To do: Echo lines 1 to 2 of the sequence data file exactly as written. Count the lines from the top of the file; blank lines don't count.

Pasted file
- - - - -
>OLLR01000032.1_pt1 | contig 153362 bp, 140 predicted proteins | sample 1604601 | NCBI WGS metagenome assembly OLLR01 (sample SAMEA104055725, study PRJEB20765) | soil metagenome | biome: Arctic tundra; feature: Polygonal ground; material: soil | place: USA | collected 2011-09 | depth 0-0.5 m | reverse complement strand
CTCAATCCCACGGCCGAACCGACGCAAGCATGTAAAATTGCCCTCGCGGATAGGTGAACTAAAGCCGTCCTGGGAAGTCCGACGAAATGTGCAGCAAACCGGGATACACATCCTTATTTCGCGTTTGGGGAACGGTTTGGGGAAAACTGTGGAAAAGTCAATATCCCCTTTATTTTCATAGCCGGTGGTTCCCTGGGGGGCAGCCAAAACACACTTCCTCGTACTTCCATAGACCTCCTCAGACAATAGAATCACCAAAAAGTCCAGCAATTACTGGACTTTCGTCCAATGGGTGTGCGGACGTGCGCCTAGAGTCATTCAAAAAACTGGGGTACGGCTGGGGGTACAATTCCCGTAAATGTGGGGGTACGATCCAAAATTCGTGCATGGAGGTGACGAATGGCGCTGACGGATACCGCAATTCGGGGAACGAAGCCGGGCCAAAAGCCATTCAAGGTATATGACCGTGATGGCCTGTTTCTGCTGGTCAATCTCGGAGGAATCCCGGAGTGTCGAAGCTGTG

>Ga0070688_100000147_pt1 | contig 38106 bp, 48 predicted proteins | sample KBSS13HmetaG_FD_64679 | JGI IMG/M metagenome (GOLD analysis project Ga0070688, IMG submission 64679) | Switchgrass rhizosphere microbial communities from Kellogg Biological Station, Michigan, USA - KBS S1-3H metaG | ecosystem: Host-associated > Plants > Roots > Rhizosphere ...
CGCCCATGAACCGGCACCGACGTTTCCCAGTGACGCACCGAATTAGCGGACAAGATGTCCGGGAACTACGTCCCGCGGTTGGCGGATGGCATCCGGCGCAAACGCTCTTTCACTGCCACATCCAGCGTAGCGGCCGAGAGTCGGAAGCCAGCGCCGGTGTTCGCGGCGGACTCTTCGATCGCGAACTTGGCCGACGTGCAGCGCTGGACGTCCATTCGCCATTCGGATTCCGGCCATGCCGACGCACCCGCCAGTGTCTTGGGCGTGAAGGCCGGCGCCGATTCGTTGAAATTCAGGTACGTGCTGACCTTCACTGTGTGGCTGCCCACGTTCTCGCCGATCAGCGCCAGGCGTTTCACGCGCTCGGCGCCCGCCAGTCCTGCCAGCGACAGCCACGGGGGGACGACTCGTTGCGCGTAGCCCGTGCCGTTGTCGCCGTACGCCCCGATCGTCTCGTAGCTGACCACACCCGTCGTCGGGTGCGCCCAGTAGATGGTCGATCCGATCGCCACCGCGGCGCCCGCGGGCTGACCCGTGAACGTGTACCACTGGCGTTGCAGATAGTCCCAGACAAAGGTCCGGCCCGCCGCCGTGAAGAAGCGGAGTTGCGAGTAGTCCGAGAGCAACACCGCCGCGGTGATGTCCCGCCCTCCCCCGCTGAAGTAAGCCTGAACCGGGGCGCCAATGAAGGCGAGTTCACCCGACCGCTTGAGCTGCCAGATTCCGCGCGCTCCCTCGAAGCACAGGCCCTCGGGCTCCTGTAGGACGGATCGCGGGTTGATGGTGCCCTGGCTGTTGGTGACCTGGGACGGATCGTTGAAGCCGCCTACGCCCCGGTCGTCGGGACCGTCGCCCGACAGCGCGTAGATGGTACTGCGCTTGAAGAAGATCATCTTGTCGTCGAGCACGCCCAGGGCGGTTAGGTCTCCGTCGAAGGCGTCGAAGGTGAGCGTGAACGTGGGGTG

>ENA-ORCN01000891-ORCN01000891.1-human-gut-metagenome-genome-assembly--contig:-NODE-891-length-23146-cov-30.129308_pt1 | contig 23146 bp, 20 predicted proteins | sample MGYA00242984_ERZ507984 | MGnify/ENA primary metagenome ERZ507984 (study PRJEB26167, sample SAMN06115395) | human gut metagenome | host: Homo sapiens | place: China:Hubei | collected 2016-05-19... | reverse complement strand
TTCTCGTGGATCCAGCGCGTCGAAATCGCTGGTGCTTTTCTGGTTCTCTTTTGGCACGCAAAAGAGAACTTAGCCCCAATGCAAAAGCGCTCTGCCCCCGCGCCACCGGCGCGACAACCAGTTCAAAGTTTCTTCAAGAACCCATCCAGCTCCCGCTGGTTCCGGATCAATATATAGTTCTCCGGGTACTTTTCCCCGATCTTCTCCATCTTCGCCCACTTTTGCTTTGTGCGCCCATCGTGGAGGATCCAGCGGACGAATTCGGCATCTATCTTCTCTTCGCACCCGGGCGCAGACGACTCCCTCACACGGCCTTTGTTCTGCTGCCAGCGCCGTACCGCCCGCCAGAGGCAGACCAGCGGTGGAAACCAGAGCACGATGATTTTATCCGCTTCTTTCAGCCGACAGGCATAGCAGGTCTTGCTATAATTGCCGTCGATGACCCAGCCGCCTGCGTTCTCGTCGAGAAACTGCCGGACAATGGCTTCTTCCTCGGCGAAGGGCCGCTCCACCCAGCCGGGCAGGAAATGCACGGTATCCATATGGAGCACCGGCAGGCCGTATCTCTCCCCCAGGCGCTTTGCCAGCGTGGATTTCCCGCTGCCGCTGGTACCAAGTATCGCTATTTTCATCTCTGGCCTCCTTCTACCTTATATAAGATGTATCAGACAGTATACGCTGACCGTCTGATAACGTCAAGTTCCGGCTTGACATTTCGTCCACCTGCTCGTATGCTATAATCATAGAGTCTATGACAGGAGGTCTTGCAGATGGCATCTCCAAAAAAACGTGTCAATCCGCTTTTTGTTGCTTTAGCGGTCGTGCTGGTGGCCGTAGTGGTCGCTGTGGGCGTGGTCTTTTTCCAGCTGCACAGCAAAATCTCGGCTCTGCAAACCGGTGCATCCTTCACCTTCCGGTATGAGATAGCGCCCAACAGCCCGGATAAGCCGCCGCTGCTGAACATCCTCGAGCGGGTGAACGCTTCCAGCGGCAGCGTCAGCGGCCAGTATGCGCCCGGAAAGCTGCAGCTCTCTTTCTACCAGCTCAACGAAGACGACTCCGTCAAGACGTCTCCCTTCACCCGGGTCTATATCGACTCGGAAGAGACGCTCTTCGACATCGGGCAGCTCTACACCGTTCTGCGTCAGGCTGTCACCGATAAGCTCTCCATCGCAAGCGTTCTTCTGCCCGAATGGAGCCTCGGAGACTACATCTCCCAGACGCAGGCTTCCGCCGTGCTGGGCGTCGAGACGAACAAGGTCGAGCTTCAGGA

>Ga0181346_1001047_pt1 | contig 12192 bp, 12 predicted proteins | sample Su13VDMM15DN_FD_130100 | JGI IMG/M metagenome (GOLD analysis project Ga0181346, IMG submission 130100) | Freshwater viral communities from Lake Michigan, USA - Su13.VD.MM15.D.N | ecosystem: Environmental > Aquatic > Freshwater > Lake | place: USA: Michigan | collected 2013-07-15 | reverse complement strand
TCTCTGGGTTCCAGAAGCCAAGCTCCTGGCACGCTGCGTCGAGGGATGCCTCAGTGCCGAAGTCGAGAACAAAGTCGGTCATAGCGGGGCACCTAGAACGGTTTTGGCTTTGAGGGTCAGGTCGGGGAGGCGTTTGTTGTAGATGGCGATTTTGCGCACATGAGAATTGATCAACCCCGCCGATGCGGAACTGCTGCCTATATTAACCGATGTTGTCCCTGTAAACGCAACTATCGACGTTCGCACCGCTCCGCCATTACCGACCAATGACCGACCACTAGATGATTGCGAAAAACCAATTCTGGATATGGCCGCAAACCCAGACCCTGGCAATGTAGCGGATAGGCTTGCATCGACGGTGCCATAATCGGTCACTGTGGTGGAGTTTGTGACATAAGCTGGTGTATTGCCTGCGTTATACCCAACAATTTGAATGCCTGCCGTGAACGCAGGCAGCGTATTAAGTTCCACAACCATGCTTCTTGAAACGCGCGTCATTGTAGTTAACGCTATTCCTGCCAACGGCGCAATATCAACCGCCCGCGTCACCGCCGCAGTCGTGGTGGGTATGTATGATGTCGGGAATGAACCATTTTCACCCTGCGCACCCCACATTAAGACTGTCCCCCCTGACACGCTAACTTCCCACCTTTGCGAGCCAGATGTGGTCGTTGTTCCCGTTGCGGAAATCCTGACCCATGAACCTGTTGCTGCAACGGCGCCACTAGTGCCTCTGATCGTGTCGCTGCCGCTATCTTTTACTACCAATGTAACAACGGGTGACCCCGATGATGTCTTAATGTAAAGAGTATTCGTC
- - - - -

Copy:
>OLLR01000032.1_pt1 | contig 153362 bp, 140 predicted proteins | sample 1604601 | NCBI WGS metagenome assembly OLLR01 (sample SAMEA104055725, study PRJEB20765) | soil metagenome | biome: Arctic tundra; feature: Polygonal ground; material: soil | place: USA | collected 2011-09 | depth 0-0.5 m | reverse complement strand
CTCAATCCCACGGCCGAACCGACGCAAGCATGTAAAATTGCCCTCGCGGATAGGTGAACTAAAGCCGTCCTGGGAAGTCCGACGAAATGTGCAGCAAACCGGGATACACATCCTTATTTCGCGTTTGGGGAACGGTTTGGGGAAAACTGTGGAAAAGTCAATATCCCCTTTATTTTCATAGCCGGTGGTTCCCTGGGGGGCAGCCAAAACACACTTCCTCGTACTTCCATAGACCTCCTCAGACAATAGAATCACCAAAAAGTCCAGCAATTACTGGACTTTCGTCCAATGGGTGTGCGGACGTGCGCCTAGAGTCATTCAAAAAACTGGGGTACGGCTGGGGGTACAATTCCCGTAAATGTGGGGGTACGATCCAAAATTCGTGCATGGAGGTGACGAATGGCGCTGACGGATACCGCAATTCGGGGAACGAAGCCGGGCCAAAAGCCATTCAAGGTATATGACCGTGATGGCCTGTTTCTGCTGGTCAATCTCGGAGGAATCCCGGAGTGTCGAAGCTGTG